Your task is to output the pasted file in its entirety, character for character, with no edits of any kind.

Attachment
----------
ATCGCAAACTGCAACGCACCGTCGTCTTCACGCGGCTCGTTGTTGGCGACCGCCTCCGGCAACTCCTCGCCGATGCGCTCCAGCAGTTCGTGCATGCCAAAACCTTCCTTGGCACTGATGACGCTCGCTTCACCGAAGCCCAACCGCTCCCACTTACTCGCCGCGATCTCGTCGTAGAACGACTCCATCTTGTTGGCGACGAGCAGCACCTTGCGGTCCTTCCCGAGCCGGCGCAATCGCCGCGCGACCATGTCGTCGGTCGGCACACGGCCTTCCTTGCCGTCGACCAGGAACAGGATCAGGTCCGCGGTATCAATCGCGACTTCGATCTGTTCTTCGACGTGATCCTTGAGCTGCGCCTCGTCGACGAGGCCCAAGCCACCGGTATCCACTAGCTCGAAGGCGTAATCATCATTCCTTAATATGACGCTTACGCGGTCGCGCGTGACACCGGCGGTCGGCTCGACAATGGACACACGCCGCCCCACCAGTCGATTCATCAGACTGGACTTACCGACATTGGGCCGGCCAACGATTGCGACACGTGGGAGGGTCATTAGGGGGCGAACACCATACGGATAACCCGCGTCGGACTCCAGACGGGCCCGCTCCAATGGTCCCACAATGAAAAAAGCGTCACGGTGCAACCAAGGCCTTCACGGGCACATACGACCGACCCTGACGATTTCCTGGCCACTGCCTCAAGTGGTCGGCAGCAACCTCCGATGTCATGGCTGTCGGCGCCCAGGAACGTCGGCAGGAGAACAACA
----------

ATCGCAAACTGCAACGCACCGTCGTCTTCACGCGGCTCGTTGTTGGCGACCGCCTCCGGCAACTCCTCGCCGATGCGCTCCAGCAGTTCGTGCATGCCAAAACCTTCCTTGGCACTGATGACGCTCGCTTCACCGAAGCCCAACCGCTCCCACTTACTCGCCGCGATCTCGTCGTAGAACGACTCCATCTTGTTGGCGACGAGCAGCACCTTGCGGTCCTTCCCGAGCCGGCGCAATCGCCGCGCGACCATGTCGTCGGTCGGCACACGGCCTTCCTTGCCGTCGACCAGGAACAGGATCAGGTCCGCGGTATCAATCGCGACTTCGATCTGTTCTTCGACGTGATCCTTGAGCTGCGCCTCGTCGACGAGGCCCAAGCCACCGGTATCCACTAGCTCGAAGGCGTAATCATCATTCCTTAATATGACGCTTACGCGGTCGCGCGTGACACCGGCGGTCGGCTCGACAATGGACACACGCCGCCCCACCAGTCGATTCATCAGACTGGACTTACCGACATTGGGCCGGCCAACGATTGCGACACGTGGGAGGGTCATTAGGGGGCGAACACCATACGGATAACCCGCGTCGGACTCCAGACGGGCCCGCTCCAATGGTCCCACAATGAAAAAAGCGTCACGGTGCAACCAAGGCCTTCACGGGCACATACGACCGACCCTGACGATTTCCTGGCCACTGCCTCAAGTGGTCGGCAGCAACCTCCGATGTCATGGCTGTCGGCGCCCAGGAACGTCGGCAGGAGAACAACA